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People v. Woodruff

Court of General Sessions of the County of New York
Dec 16, 1961
32 Misc. 2d 213 (N.Y. Gen. Sess. 1961)


December 16, 1961

Guy Woodruff, defendant in person.

Frank S. Hogan, District Attorney ( Frank J. Ferony, Jr., of counsel), for plaintiff.

Four of the five points of contention raised by defendant in this coram nobis motion may be disposed of with dispatch, as follows:

1. A discrepancy as to the nature of the crime in the warrant of commitment, assuming the existence of such discrepancy factually, does not affect the judgment of conviction, the commitment being merely a direction to an officer in execution of the judgment. ( People ex rel. Wolosky v. McDonnell, 116 N.Y.S.2d 387, affd. 280 App. Div. 914.) Compare as to defendant's alleged contention of a variation in the nature of the crime, People v. Johnson ( 110 N.Y. 134, 141).

2. The response by defendant's attorney to the allocution bound defendant. ( People v. Daboul, 209 N.Y.S.2d 4 [citing Eli Frank, Coram Nobis].) Noncompliance with section 480 of the Code of Criminal Procedure, does not fall within the realm of coram nobis relief. ( People v. Sullivan, 3 N.Y.2d 196.)

3. The signature of the foreman of the Grand Jury appears on the indictment in the place designated for his signature. The signature is verified by the District Attorney in his memorandum of law, which is attached to his opposing affidavit, as being that of the foreman. Even if the signature were missing, the omission would not raise the kind of issue that could be made remediable by coram nobis. ( People v. Seymour, 12 A.D.2d 543; People v. Trahan, 8 A.D.2d 687.)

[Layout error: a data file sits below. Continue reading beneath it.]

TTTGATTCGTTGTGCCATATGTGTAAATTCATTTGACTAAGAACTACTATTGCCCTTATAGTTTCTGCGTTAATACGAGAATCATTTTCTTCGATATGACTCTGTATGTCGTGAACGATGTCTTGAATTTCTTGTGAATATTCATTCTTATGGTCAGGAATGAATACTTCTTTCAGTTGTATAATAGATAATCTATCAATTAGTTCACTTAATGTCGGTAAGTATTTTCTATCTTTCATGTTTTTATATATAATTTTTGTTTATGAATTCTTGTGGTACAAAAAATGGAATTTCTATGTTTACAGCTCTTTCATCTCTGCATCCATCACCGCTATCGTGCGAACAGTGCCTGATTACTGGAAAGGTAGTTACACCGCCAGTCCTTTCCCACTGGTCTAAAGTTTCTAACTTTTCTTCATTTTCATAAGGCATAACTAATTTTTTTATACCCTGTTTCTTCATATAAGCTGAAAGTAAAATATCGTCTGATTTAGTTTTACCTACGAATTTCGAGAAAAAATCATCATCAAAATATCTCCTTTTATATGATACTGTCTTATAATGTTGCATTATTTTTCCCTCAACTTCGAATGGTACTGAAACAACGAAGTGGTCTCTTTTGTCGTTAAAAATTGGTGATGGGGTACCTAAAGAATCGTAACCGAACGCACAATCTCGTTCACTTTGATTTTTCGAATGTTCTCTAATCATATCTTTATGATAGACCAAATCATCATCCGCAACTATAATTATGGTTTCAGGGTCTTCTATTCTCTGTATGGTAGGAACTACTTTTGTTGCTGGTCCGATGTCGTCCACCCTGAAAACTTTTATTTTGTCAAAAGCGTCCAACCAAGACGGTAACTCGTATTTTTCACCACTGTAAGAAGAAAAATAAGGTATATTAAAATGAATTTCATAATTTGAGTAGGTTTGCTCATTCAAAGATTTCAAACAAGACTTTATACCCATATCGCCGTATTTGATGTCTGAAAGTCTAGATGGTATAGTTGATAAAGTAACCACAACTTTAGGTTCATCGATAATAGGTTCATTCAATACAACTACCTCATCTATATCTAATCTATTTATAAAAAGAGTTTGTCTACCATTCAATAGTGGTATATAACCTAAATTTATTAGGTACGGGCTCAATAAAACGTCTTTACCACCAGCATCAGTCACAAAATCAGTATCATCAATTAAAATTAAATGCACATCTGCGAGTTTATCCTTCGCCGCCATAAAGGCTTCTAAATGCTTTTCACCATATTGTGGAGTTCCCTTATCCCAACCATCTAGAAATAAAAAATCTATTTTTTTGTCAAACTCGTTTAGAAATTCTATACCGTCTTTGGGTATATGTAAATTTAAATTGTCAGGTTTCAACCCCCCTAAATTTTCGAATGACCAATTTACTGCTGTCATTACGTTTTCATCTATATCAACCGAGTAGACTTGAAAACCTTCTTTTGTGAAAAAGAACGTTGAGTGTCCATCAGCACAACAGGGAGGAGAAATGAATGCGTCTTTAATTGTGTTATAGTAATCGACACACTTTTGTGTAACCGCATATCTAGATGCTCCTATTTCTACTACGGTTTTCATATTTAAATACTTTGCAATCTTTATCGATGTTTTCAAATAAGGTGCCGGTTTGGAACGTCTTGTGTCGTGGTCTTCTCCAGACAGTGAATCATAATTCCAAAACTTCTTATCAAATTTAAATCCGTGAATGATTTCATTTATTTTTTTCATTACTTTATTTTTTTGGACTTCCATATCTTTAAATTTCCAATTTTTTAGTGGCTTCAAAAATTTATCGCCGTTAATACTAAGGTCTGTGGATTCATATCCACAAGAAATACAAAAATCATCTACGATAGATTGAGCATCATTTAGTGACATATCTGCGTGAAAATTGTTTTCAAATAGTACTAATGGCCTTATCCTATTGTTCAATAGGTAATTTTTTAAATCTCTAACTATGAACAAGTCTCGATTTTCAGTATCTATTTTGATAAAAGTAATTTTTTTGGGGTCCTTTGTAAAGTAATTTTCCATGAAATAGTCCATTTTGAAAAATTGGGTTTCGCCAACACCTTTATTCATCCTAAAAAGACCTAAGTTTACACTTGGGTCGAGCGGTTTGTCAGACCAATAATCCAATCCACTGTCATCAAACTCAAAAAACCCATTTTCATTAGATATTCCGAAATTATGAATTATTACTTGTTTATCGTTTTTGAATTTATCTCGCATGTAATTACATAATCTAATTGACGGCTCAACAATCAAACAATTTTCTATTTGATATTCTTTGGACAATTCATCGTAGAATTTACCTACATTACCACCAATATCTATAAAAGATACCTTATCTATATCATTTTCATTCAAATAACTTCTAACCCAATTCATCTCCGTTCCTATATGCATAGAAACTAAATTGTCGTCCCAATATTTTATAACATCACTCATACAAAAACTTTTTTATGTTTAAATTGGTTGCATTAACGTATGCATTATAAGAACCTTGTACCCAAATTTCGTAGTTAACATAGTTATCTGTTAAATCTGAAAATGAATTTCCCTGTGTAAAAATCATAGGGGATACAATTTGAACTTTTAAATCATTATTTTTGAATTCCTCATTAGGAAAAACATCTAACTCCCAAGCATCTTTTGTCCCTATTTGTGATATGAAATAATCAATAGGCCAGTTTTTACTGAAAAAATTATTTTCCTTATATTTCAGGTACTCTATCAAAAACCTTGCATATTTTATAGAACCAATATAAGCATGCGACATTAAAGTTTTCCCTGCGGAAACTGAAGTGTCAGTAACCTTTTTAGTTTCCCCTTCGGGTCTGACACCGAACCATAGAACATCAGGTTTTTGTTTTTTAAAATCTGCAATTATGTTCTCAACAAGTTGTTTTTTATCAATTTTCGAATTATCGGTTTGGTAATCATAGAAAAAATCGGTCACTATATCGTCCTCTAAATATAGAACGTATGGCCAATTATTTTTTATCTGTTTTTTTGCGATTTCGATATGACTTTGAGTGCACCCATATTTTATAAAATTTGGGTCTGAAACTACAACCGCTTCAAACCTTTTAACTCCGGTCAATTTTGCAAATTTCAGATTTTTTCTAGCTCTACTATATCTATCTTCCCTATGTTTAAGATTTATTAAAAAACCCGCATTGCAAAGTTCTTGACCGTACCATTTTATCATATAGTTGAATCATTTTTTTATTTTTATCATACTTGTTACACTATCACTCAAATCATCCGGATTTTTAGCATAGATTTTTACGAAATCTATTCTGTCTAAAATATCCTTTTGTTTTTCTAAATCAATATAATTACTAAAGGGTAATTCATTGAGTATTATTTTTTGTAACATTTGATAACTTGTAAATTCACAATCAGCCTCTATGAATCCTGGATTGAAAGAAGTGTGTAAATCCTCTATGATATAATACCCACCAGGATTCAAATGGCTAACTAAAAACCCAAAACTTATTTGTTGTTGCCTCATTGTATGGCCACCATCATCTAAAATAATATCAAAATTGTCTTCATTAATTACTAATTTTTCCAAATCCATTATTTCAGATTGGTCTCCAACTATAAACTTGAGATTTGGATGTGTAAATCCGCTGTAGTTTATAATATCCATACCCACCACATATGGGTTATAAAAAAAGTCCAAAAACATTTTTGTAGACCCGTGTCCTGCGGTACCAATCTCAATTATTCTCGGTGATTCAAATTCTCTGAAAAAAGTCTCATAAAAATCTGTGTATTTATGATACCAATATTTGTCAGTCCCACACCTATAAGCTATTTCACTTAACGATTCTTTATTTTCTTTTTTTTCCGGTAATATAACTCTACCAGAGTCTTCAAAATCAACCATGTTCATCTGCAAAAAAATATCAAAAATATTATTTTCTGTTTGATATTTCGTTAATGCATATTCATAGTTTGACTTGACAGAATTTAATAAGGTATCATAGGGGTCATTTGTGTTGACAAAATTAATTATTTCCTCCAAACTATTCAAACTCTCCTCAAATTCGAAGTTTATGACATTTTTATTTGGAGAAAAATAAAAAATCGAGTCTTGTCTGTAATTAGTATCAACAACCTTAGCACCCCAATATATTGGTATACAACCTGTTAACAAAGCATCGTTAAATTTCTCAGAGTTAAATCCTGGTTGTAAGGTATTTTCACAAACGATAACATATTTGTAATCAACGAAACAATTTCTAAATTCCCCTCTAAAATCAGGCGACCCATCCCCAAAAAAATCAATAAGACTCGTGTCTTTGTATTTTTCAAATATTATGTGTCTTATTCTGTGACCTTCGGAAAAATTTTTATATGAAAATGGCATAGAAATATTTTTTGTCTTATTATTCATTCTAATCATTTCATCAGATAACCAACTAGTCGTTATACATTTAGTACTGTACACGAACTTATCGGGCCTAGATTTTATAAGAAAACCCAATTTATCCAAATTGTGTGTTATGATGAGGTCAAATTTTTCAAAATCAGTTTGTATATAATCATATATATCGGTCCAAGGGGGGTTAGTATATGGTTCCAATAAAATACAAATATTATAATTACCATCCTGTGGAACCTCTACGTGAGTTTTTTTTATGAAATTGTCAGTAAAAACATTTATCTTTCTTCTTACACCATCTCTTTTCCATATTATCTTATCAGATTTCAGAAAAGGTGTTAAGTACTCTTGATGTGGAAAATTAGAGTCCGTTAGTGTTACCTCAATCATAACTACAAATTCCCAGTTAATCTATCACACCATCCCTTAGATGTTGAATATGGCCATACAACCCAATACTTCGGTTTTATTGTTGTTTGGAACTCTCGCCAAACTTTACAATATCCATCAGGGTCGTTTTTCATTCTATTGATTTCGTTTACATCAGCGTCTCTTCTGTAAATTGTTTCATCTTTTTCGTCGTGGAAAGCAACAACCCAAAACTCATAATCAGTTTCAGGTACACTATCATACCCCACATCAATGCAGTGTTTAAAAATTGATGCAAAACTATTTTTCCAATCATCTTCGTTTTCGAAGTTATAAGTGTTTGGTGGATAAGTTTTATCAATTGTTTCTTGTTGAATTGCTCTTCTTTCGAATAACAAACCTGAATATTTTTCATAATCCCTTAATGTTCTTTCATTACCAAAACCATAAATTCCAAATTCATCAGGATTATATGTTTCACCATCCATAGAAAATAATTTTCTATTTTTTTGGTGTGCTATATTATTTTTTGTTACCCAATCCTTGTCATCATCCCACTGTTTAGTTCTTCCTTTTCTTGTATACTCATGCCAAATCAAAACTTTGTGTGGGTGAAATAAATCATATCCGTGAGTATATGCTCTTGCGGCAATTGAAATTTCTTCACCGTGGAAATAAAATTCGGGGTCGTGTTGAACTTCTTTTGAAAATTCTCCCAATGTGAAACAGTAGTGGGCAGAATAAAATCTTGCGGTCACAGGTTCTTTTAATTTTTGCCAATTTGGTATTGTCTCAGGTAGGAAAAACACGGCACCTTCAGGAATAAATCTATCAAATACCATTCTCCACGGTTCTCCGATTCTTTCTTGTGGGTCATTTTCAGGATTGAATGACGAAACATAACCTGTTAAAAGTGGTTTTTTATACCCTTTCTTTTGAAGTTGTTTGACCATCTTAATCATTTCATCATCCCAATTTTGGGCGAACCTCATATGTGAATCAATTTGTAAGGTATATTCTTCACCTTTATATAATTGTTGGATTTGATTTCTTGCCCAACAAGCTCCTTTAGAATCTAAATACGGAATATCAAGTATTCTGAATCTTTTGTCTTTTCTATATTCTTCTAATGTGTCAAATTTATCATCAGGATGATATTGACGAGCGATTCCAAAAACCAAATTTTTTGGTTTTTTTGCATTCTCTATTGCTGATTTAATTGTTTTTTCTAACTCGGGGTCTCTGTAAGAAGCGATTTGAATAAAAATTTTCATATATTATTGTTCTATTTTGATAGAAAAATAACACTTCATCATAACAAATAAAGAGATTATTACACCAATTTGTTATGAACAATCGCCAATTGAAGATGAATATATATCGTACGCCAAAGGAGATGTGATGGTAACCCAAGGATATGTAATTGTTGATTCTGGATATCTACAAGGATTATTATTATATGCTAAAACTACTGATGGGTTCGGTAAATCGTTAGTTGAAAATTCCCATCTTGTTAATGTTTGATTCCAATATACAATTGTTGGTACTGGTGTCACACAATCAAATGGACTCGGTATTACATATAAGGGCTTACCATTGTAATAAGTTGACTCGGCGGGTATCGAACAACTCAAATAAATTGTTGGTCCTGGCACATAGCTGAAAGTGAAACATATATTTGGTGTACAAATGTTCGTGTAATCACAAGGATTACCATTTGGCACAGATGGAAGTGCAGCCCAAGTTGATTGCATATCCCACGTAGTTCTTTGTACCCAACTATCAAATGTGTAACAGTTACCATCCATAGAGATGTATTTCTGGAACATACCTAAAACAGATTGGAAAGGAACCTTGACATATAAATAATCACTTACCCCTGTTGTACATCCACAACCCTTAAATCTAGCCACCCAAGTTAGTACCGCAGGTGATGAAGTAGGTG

4. The recitation relative to prior crimes made by the Judge at the sentence session has no bearing on the effectiveness of the sentence, for it is the sentence imposed that controls, and not the preliminary remarks by the Judge. ( People ex rel. Kern v. Silberglitt, 3 A.D.2d 996, affd. 4 N.Y.2d 59; People v. Gross, 5 N.Y.2d 131; People v. Banner, 5 Misc.2d 355, revd. on other grounds 5 N.Y.2d 109; People v. Childs, 87 App. Div. 474; People v. Ponitz, 22 Misc.2d 325, 326.) Also compare sentencing procedure in People ex rel. Hubert v. Kaiser ( 150 App. Div. 541, affd. 206 N.Y. 46).

Boiled down, defendant's expatiated account of the fifth point of contention resolves itself into this gravamen: In the course of verifying by questions directed at defendant as to defendant's change of the plea to that of guilty, the Judge used the phrase, "felonious possession of a pistol," instead of, "criminally carrying concealed a loaded pistol," the latter of which was the phraseology of the fourth count of the indictment — the count to which defendant had taken the compromised plea of guilty. Such variance, defendant maintains, was fatal.